This is the first post in a series of posts detailing the capabilities of OLAP cubes in the Data Warehouse, a new feature that enables self-service reporting functionality added in SCSM 2012.

Introduction of OLAP Cubes

OLAP (Online Analytical Processing) cubes are a new feature in SCSM 2012 that leverage the existing Data Warehouse infrastructure to provide self-service Business Intelligence capabilities to the end user.

An OLAP Cube is a data structure that overcomes limitations of relational databases by providing rapid analysis of data. Cubes can display and sum up large amounts of data while also providing users queryable access to the most granular of data so it can be rolled up, sliced, and diced as needed to handle the widest variety of questions germane to a user’s domain of interest.

ISV or IT developers with a working knowledge of OLAP cubes will have the capability to define via Management Packs ( MPs) his/her own extensible and customizable OLAP cubes built on top of the Data Warehouse (DW) infrastructure that was provided in SCSM 2010. These cubes will be stored in SQL Server Analysis Services (AS) databases. Self-service BI tools such as Excel and SQL Server Reporting Services can target these cubes in AS and allow the user to analyze the data from multiple perspectives.

The databases that a business uses to store all their transactions and records are called online transaction processing (OLTP) databases. These databases usually have records entered one at a time and contain a wealth of information that can be leveraged by strategists to make informed decisions about their business. The databases that are used to store the data, however, were not designed for analysis and the time and expense involved in retrieving answers from these databases is prohibitive. Online analytical processing databases (OLAP) databases were specialized databases designed to help extract this business intelligence information from the data.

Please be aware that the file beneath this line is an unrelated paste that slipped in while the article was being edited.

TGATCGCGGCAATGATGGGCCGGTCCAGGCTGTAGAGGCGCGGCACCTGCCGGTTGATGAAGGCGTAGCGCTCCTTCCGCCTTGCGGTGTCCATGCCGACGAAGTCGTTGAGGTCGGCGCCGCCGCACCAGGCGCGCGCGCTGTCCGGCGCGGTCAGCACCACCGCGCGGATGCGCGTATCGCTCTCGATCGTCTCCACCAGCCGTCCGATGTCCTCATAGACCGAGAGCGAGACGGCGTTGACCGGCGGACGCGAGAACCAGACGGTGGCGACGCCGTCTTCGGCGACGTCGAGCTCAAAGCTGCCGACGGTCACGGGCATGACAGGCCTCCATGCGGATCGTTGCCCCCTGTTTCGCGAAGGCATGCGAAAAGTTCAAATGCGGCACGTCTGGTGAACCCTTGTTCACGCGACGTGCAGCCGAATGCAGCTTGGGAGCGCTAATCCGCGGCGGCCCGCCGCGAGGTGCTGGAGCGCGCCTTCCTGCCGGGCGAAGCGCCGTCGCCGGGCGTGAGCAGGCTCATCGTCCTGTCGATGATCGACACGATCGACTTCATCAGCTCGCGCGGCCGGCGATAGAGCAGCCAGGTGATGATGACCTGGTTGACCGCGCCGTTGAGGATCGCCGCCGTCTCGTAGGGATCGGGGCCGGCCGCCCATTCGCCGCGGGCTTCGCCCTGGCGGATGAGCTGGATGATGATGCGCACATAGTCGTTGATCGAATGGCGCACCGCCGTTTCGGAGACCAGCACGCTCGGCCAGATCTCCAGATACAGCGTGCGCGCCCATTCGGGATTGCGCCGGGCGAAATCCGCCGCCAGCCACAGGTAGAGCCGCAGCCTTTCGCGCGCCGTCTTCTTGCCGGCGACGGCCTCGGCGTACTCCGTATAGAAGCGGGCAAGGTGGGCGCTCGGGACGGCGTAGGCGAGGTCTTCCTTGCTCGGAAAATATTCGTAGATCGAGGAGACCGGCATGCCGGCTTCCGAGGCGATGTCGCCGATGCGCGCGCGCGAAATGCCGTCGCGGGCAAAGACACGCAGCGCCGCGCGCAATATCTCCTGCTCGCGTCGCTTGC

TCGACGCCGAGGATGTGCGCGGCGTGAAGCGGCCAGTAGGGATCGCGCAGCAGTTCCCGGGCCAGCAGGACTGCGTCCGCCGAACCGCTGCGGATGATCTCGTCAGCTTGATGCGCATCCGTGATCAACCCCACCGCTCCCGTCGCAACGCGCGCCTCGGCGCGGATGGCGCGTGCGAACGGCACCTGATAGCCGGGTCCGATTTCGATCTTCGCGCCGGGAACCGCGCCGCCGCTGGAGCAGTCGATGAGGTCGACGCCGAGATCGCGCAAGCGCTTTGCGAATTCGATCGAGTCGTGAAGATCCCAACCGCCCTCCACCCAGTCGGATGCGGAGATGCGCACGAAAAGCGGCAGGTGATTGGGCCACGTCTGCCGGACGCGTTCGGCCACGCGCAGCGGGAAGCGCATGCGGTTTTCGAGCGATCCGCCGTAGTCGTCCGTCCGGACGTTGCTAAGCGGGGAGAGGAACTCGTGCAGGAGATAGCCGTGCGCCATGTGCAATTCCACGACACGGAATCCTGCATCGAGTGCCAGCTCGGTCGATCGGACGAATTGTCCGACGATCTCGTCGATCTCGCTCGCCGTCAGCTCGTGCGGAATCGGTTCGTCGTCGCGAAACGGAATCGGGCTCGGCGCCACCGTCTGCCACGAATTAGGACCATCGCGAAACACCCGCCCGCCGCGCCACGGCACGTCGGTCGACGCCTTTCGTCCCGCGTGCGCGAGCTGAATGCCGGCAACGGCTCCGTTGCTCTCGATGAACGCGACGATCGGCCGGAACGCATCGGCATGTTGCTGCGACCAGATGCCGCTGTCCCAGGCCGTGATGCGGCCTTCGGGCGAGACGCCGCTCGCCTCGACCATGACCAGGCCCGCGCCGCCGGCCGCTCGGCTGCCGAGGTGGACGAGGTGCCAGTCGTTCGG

In SCSM 2010, the DW provided OLAP databases that contained data in simplified, read-optimized schemas ready for consumption. The topology of the system is shown in the figure below:

SCSM v1 DW Topology

Figure: Topology of SCSM DW V1

One drawback to this system, however, is that OLAP databases essentially contained the exact same type of information found in OLTP databases. There was no pre-calculated aggregations of data to answer increasingly complex and varied queries.

OLAP Cubes can be considered the final piece of the puzzle for a data warehousing solution. An OLAP Cube (aka multidimensional cube or hypercube) is a data structure in SQL Server Analysis Services that is built on top of OLAP databases to allow near-instantaneous analysis of data. The topology of this new system is show below:

SCSM 2012 DW Topology

Figure: Topology of SCSM DW R2 with Cubes

The exciting new feature of OLAP cubes is that the data in the cube can be contained in an aggregated form. To the user, the cube will seem to know the answers in advance because an assortment of values have already been pre-computed. Without having to query the source OLAP database, the cube can return answers for a wide range of questions almost instantaneously.

Primary Function

The main goal of SCSM 2012 OLAP Cubes is to allow an ISV or IT developer the capability to perform near instantaneous analysis of data for both historical analysis and trending purposes. We do this by enabling the following:

  • Allowing users to define cubes in management packs that will be automatically created in Analysis Services at deployment time
  • Automatically maintaining the cube behind the scenes (Processing, Partitioning, Translations/Localization, Schema Changes)
  • Allowing users to use self-service BI tools such as Excel to analyze the data from multiple perspectives
  • Saving generated Excel reports for future reference

A screenshot of the primary DW Cubes UI view is shown below:

DW Wunderbar

Figure: The DW Workspace in the SM UI

Here is an index list of the entire series: